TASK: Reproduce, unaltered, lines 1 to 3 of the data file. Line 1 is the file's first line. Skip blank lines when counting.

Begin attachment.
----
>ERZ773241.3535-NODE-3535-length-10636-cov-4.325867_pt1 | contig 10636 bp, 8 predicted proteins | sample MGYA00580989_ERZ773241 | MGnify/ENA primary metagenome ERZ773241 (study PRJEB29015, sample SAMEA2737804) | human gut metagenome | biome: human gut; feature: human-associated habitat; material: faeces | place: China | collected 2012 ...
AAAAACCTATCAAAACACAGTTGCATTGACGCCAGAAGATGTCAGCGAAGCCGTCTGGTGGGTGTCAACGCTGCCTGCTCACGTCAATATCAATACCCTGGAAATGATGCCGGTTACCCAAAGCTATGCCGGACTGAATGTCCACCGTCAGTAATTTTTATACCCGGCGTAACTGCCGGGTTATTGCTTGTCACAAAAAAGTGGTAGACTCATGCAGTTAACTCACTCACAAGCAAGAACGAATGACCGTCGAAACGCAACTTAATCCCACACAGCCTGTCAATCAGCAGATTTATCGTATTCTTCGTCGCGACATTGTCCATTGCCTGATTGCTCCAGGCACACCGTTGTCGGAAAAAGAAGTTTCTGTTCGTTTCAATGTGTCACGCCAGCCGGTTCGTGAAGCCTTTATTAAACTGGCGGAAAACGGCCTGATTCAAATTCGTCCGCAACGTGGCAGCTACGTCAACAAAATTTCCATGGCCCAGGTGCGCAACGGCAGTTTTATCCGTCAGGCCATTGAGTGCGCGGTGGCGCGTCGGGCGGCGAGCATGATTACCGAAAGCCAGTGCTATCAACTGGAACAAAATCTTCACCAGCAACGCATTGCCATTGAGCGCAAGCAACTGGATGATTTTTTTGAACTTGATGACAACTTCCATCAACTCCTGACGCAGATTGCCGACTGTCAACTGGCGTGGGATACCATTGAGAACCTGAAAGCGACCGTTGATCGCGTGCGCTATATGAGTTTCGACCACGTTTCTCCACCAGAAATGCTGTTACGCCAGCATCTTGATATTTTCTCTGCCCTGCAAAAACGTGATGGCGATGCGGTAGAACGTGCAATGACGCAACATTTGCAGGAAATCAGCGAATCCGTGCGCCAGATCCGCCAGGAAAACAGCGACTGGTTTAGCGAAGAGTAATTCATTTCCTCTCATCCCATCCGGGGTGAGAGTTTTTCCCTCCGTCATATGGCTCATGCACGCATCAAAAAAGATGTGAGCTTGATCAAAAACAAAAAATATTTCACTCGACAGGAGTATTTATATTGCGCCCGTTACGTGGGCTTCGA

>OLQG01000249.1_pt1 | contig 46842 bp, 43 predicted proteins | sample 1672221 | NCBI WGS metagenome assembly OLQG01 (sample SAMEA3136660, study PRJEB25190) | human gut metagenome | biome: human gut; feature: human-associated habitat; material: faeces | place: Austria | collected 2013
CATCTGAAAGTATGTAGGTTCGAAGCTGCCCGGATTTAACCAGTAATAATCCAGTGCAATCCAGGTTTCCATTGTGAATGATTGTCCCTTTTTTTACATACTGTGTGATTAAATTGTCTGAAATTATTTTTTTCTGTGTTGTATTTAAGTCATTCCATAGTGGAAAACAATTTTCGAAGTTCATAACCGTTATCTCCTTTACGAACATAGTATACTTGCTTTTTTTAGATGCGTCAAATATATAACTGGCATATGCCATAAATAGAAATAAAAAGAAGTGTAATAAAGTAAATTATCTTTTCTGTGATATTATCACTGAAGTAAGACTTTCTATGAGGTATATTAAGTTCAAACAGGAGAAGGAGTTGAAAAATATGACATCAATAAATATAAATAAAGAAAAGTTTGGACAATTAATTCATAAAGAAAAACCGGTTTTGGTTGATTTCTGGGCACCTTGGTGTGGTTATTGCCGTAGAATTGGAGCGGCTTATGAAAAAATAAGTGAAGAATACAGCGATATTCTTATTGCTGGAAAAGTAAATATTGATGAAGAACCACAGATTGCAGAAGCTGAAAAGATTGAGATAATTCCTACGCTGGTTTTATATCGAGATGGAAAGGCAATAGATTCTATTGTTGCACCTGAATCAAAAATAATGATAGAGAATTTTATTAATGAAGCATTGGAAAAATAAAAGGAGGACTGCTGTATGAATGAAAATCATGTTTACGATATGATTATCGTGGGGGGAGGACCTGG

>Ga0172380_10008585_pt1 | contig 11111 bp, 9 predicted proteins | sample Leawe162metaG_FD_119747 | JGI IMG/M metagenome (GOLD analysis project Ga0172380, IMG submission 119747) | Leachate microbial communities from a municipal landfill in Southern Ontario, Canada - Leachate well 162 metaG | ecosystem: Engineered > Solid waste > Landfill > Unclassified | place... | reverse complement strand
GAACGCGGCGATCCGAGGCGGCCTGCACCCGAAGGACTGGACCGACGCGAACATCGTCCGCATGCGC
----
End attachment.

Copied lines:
>ERZ773241.3535-NODE-3535-length-10636-cov-4.325867_pt1 | contig 10636 bp, 8 predicted proteins | sample MGYA00580989_ERZ773241 | MGnify/ENA primary metagenome ERZ773241 (study PRJEB29015, sample SAMEA2737804) | human gut metagenome | biome: human gut; feature: human-associated habitat; material: faeces | place: China | collected 2012 ...
AAAAACCTATCAAAACACAGTTGCATTGACGCCAGAAGATGTCAGCGAAGCCGTCTGGTGGGTGTCAACGCTGCCTGCTCACGTCAATATCAATACCCTGGAAATGATGCCGGTTACCCAAAGCTATGCCGGACTGAATGTCCACCGTCAGTAATTTTTATACCCGGCGTAACTGCCGGGTTATTGCTTGTCACAAAAAAGTGGTAGACTCATGCAGTTAACTCACTCACAAGCAAGAACGAATGACCGTCGAAACGCAACTTAATCCCACACAGCCTGTCAATCAGCAGATTTATCGTATTCTTCGTCGCGACATTGTCCATTGCCTGATTGCTCCAGGCACACCGTTGTCGGAAAAAGAAGTTTCTGTTCGTTTCAATGTGTCACGCCAGCCGGTTCGTGAAGCCTTTATTAAACTGGCGGAAAACGGCCTGATTCAAATTCGTCCGCAACGTGGCAGCTACGTCAACAAAATTTCCATGGCCCAGGTGCGCAACGGCAGTTTTATCCGTCAGGCCATTGAGTGCGCGGTGGCGCGTCGGGCGGCGAGCATGATTACCGAAAGCCAGTGCTATCAACTGGAACAAAATCTTCACCAGCAACGCATTGCCATTGAGCGCAAGCAACTGGATGATTTTTTTGAACTTGATGACAACTTCCATCAACTCCTGACGCAGATTGCCGACTGTCAACTGGCGTGGGATACCATTGAGAACCTGAAAGCGACCGTTGATCGCGTGCGCTATATGAGTTTCGACCACGTTTCTCCACCAGAAATGCTGTTACGCCAGCATCTTGATATTTTCTCTGCCCTGCAAAAACGTGATGGCGATGCGGTAGAACGTGCAATGACGCAACATTTGCAGGAAATCAGCGAATCCGTGCGCCAGATCCGCCAGGAAAACAGCGACTGGTTTAGCGAAGAGTAATTCATTTCCTCTCATCCCATCCGGGGTGAGAGTTTTTCCCTCCGTCATATGGCTCATGCACGCATCAAAAAAGATGTGAGCTTGATCAAAAACAAAAAATATTTCACTCGACAGGAGTATTTATATTGCGCCCGTTACGTGGGCTTCGA

>OLQG01000249.1_pt1 | contig 46842 bp, 43 predicted proteins | sample 1672221 | NCBI WGS metagenome assembly OLQG01 (sample SAMEA3136660, study PRJEB25190) | human gut metagenome | biome: human gut; feature: human-associated habitat; material: faeces | place: Austria | collected 2013